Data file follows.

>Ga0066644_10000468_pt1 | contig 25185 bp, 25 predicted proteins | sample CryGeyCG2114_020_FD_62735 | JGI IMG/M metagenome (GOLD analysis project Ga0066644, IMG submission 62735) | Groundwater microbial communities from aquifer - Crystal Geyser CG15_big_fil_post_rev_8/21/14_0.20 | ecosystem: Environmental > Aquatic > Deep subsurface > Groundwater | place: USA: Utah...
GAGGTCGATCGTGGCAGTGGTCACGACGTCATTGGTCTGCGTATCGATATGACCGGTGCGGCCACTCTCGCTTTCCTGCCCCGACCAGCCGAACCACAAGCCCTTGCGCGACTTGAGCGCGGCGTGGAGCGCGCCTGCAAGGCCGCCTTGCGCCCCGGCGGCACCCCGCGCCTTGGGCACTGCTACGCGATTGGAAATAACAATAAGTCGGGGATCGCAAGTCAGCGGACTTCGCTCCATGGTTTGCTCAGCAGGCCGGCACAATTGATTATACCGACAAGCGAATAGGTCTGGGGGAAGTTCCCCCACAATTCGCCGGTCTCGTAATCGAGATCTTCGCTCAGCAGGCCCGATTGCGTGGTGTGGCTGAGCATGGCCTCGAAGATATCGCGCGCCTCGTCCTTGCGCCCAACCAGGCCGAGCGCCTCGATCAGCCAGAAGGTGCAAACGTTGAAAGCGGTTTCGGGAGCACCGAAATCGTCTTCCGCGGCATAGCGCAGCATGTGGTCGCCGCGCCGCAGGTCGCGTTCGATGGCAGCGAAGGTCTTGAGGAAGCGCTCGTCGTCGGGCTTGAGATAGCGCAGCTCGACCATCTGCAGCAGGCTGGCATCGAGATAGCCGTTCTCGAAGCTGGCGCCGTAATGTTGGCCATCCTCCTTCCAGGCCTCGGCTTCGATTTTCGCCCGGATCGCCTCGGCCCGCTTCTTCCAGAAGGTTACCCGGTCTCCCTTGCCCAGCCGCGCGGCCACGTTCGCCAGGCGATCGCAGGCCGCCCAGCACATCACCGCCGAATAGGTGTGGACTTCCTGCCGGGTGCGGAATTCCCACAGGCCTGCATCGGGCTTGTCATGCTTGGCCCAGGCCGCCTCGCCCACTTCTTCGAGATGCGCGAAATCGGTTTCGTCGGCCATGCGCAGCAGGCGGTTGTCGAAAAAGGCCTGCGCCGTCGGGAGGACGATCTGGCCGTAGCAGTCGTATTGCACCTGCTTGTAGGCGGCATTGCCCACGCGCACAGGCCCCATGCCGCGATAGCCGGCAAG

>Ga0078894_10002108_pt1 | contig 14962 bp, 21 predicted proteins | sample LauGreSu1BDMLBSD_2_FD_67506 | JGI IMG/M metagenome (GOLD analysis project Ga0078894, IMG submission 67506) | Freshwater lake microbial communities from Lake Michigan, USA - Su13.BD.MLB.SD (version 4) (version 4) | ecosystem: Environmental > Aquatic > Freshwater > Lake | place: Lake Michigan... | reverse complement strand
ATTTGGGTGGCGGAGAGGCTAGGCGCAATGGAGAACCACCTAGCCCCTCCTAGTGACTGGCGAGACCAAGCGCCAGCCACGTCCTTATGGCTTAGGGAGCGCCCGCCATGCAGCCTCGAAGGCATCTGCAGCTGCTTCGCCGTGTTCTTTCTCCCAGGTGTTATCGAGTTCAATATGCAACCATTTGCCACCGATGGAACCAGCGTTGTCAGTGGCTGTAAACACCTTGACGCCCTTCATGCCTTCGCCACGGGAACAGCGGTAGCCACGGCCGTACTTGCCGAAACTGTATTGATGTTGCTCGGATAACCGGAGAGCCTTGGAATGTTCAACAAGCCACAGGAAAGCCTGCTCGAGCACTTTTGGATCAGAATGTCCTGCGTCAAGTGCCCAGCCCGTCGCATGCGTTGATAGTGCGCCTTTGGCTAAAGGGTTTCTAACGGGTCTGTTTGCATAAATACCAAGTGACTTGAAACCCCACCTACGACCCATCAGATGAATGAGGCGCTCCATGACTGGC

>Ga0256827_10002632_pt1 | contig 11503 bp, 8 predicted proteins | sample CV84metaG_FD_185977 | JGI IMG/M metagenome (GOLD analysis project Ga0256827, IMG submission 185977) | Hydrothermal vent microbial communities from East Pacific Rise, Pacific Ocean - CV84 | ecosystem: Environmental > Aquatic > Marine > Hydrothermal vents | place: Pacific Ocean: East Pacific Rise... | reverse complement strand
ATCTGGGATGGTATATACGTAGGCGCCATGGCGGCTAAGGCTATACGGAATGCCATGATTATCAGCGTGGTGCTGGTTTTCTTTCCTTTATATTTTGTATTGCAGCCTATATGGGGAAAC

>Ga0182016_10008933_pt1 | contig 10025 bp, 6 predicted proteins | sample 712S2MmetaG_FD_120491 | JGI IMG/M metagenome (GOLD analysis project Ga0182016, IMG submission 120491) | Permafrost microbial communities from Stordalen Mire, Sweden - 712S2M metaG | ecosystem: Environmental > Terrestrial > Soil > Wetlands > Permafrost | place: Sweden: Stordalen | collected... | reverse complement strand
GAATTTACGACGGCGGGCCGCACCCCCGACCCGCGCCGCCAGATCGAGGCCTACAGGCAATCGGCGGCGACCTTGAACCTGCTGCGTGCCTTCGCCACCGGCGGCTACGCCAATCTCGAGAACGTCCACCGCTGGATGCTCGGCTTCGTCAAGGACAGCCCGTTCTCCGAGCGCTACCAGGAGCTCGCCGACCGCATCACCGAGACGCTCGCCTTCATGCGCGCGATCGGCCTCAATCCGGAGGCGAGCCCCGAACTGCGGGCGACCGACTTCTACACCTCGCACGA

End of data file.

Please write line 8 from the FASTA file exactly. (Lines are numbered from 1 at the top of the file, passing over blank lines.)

GAATTTACGACGGCGGGCCGCACCCCCGACCCGCGCCGCCAGATCGAGGCCTACAGGCAATCGGCGGCGACCTTGAACCTGCTGCGTGCCTTCGCCACCGGCGGCTACGCCAATCTCGAGAACGTCCACCGCTGGATGCTCGGCTTCGTCAAGGACAGCCCGTTCTCCGAGCGCTACCAGGAGCTCGCCGACCGCATCACCGAGACGCTCGCCTTCATGCGCGCGATCGGCCTCAATCCGGAGGCGAGCCCCGAACTGCGGGCGACCGACTTCTACACCTCGCACGA